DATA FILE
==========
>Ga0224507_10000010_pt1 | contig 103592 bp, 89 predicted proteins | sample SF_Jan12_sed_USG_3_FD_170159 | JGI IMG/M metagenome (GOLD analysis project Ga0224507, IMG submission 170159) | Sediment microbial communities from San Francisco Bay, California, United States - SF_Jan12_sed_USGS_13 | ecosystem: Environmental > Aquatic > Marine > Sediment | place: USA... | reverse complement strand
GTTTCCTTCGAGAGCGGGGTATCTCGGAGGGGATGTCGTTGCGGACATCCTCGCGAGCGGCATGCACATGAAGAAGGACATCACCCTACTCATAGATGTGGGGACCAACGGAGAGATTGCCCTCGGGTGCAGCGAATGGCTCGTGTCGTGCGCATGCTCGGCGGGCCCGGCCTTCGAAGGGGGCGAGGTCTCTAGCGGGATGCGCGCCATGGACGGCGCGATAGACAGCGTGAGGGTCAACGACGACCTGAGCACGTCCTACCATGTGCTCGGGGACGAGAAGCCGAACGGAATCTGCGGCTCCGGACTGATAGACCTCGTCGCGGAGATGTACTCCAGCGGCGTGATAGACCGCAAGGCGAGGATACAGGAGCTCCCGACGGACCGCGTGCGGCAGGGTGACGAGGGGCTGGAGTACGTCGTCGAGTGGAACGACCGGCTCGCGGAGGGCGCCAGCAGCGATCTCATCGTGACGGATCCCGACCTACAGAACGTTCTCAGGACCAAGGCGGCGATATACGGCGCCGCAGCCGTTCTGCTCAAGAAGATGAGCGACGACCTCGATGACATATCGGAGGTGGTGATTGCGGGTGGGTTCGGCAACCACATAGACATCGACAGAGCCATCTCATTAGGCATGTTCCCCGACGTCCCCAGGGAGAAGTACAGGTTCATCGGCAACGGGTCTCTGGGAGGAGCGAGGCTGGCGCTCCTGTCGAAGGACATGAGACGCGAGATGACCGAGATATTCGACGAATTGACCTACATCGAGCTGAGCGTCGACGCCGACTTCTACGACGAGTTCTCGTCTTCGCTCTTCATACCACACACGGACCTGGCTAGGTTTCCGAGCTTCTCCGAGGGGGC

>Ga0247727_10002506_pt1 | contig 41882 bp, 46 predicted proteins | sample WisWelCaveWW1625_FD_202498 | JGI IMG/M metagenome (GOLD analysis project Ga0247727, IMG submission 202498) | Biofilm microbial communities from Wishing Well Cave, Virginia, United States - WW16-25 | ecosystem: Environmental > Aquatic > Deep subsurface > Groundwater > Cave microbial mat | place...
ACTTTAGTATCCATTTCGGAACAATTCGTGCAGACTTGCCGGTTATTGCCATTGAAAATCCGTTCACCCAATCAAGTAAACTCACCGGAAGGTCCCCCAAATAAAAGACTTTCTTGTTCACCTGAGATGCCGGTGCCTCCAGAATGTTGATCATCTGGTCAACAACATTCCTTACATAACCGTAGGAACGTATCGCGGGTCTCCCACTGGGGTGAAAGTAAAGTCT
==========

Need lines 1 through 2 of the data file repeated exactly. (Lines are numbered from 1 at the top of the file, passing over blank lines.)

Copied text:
>Ga0224507_10000010_pt1 | contig 103592 bp, 89 predicted proteins | sample SF_Jan12_sed_USG_3_FD_170159 | JGI IMG/M metagenome (GOLD analysis project Ga0224507, IMG submission 170159) | Sediment microbial communities from San Francisco Bay, California, United States - SF_Jan12_sed_USGS_13 | ecosystem: Environmental > Aquatic > Marine > Sediment | place: USA... | reverse complement strand
GTTTCCTTCGAGAGCGGGGTATCTCGGAGGGGATGTCGTTGCGGACATCCTCGCGAGCGGCATGCACATGAAGAAGGACATCACCCTACTCATAGATGTGGGGACCAACGGAGAGATTGCCCTCGGGTGCAGCGAATGGCTCGTGTCGTGCGCATGCTCGGCGGGCCCGGCCTTCGAAGGGGGCGAGGTCTCTAGCGGGATGCGCGCCATGGACGGCGCGATAGACAGCGTGAGGGTCAACGACGACCTGAGCACGTCCTACCATGTGCTCGGGGACGAGAAGCCGAACGGAATCTGCGGCTCCGGACTGATAGACCTCGTCGCGGAGATGTACTCCAGCGGCGTGATAGACCGCAAGGCGAGGATACAGGAGCTCCCGACGGACCGCGTGCGGCAGGGTGACGAGGGGCTGGAGTACGTCGTCGAGTGGAACGACCGGCTCGCGGAGGGCGCCAGCAGCGATCTCATCGTGACGGATCCCGACCTACAGAACGTTCTCAGGACCAAGGCGGCGATATACGGCGCCGCAGCCGTTCTGCTCAAGAAGATGAGCGACGACCTCGATGACATATCGGAGGTGGTGATTGCGGGTGGGTTCGGCAACCACATAGACATCGACAGAGCCATCTCATTAGGCATGTTCCCCGACGTCCCCAGGGAGAAGTACAGGTTCATCGGCAACGGGTCTCTGGGAGGAGCGAGGCTGGCGCTCCTGTCGAAGGACATGAGACGCGAGATGACCGAGATATTCGACGAATTGACCTACATCGAGCTGAGCGTCGACGCCGACTTCTACGACGAGTTCTCGTCTTCGCTCTTCATACCACACACGGACCTGGCTAGGTTTCCGAGCTTCTCCGAGGGGGC